An unseasonably warm February had brought out pockets of beautiful spring flowers, adding splashes of yellow and purple to the white clusters of snowdrops. Bees buzzed around patches of purple and white heather, and I caught glimpses of my first brimstone, comma and red admiral butterflies of the year. The sky was an impossible shade of azure blue and the afternoon sun cast a warm glow that drew me out of the house and along the river on a rare solo walk.
The parkland was busy with people, dog walkers and kids on bikes enjoying the warm afternoon and open spaces. My attention however was focused on the slowly moving ribbon of water. Its dark surface was dappled with sunlight, and rippled by the movement of waterfowl.
As I crossed the road bridge, a flash of blue and a short sharp whistle signalled a kingfisher zipping along the river beneath me. But it was at eye level that my attention was drawn. Sat on a branch on the right hand side of the river bank was a bird that might perhaps look a little odd sat in a tree. It was pure, dazzling snowy white, with a long pointed, dagger-like bill, and long black legs with feet that looked like they had been dipped in yellow paint so perfect was the demarcation between the two colours. A little egret. While one might expect to see such a bird wading through the shallows of a pool or at the edge of a river, egrets and herons are well at home in the treetops and will nest in such lofty places. Unusual for me was the chance to take photos of such a bird in a tree, at eye level.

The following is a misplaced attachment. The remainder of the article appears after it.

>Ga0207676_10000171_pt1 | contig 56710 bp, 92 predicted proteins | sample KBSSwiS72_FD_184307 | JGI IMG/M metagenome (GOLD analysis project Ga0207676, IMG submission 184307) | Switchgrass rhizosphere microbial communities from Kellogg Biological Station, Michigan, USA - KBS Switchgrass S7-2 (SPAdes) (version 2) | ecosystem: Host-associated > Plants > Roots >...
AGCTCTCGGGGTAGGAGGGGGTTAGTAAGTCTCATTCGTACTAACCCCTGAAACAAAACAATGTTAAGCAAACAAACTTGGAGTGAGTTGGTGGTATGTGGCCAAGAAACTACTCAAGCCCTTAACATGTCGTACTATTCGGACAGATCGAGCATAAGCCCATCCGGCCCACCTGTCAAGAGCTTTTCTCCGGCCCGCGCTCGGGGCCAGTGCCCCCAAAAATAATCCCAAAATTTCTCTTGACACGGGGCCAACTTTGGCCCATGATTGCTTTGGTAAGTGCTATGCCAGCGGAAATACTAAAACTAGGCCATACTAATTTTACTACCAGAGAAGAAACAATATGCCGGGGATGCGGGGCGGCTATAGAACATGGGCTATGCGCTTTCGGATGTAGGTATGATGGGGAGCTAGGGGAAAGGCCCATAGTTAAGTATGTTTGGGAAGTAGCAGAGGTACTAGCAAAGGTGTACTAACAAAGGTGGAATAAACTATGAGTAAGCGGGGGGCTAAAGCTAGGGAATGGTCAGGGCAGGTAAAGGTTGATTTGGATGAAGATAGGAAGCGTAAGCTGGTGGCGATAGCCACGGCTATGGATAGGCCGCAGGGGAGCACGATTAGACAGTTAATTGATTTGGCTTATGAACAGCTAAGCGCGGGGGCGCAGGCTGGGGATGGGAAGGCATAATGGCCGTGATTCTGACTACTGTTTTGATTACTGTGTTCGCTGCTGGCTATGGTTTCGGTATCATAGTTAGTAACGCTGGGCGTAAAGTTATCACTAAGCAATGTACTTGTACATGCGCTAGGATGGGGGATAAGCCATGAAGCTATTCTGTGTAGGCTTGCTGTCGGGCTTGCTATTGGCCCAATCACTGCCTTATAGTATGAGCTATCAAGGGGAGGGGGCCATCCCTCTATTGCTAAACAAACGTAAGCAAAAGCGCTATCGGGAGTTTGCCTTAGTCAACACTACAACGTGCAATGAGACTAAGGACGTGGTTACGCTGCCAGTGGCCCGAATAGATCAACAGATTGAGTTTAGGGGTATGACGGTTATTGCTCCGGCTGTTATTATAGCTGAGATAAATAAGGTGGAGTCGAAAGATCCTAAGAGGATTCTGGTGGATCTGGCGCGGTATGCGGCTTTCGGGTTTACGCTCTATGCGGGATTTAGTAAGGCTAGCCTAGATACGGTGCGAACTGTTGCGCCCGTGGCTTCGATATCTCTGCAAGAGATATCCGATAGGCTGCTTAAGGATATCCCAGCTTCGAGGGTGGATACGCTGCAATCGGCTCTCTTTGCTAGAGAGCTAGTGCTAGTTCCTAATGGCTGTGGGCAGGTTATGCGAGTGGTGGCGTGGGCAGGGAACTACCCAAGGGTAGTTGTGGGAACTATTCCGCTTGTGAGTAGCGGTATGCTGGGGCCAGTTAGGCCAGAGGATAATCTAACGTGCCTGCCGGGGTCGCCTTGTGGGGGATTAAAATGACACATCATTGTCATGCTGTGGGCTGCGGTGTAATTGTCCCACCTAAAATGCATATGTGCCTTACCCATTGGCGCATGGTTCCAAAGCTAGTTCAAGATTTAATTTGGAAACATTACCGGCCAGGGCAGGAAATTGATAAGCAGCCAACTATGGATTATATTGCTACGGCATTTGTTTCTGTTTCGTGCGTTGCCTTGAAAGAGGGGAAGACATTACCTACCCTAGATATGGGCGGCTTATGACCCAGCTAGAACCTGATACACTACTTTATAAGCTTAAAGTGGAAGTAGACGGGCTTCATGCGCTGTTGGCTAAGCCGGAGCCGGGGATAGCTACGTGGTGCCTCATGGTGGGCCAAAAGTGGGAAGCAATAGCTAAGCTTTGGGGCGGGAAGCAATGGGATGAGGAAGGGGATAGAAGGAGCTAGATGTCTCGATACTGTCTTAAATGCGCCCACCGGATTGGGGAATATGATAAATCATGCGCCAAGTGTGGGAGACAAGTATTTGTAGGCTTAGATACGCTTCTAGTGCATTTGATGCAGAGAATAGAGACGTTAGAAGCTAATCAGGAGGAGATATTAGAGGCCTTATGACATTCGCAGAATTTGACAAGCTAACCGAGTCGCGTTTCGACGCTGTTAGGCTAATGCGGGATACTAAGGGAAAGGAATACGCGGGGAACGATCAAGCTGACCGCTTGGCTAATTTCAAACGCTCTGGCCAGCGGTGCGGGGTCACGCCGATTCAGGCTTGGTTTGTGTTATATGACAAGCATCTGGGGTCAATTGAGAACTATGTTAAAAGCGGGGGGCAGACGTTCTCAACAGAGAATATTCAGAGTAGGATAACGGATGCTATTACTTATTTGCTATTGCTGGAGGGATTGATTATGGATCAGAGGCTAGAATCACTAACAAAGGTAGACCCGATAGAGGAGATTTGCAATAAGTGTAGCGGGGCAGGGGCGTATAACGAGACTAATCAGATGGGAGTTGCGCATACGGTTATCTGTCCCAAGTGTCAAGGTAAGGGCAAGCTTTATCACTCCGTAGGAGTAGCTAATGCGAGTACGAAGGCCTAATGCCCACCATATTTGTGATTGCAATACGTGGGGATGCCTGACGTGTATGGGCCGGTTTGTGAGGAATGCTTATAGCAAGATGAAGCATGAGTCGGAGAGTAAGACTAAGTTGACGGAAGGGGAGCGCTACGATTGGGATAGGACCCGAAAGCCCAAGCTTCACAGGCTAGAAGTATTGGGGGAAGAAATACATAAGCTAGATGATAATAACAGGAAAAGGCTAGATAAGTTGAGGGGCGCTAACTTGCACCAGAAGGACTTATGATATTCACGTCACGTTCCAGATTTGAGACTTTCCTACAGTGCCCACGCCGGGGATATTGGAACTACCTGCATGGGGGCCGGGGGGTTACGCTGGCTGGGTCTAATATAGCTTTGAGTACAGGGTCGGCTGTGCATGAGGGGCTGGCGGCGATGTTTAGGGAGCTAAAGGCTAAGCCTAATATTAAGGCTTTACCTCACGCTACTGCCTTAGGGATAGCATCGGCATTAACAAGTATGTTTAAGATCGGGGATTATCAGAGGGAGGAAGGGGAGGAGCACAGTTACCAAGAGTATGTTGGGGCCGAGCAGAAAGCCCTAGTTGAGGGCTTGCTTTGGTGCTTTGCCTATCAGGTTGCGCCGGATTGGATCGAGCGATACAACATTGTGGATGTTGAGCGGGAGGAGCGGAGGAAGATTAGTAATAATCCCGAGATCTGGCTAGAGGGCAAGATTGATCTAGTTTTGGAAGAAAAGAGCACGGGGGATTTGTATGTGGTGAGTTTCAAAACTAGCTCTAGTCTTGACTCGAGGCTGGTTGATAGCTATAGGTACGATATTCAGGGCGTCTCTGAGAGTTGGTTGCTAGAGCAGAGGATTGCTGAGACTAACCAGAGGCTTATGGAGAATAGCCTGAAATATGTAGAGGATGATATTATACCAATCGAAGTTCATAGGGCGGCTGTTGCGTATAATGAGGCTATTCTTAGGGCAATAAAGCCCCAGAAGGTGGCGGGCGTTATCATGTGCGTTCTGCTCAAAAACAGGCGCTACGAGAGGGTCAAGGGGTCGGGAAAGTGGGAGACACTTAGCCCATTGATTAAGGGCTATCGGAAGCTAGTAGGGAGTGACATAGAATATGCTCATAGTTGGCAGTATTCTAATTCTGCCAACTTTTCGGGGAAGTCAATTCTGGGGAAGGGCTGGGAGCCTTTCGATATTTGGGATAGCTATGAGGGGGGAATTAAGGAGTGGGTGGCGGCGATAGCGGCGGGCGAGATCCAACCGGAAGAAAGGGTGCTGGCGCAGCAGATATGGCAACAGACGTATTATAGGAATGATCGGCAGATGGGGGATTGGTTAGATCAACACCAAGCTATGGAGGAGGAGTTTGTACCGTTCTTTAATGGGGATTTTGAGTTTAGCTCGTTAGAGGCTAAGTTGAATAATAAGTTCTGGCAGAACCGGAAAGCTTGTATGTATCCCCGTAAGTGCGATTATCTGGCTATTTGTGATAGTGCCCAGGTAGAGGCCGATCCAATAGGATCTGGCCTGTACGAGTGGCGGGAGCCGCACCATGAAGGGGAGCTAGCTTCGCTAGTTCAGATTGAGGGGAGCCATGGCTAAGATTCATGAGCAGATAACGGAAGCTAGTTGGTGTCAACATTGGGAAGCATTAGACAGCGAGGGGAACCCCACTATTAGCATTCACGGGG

A natural coloniser, the little egret was once a bird that bird watchers would flock to (excuse the pun). But since a large influx in 1989, and its first breeding attempt in Dorset in 1993, the species has spread across southern England and Wales. By 2009 there were over 800 pairs breeding.
After a full preen and a stretch, the bird moved from its lofty position and headed up the river. I followed, all be it at a much slower pace, and eventually caught up with it, now feeding along the waters edge. Just up the short bank and people continued to pass, seemingly oblivious to this beautiful bird. I watched from the opposite bank, enthralled as the bird slowly walked around the edge of the river, shaking first one and then the other leg, kicking up fish. Suddenly it would lunge forward, stabbing the dark water and spearing its prey. I watched the bird repeat this process for a good ten minutes before it once again decided to move on, taking flight down the river and leaving me to ramble home in the last rays of light.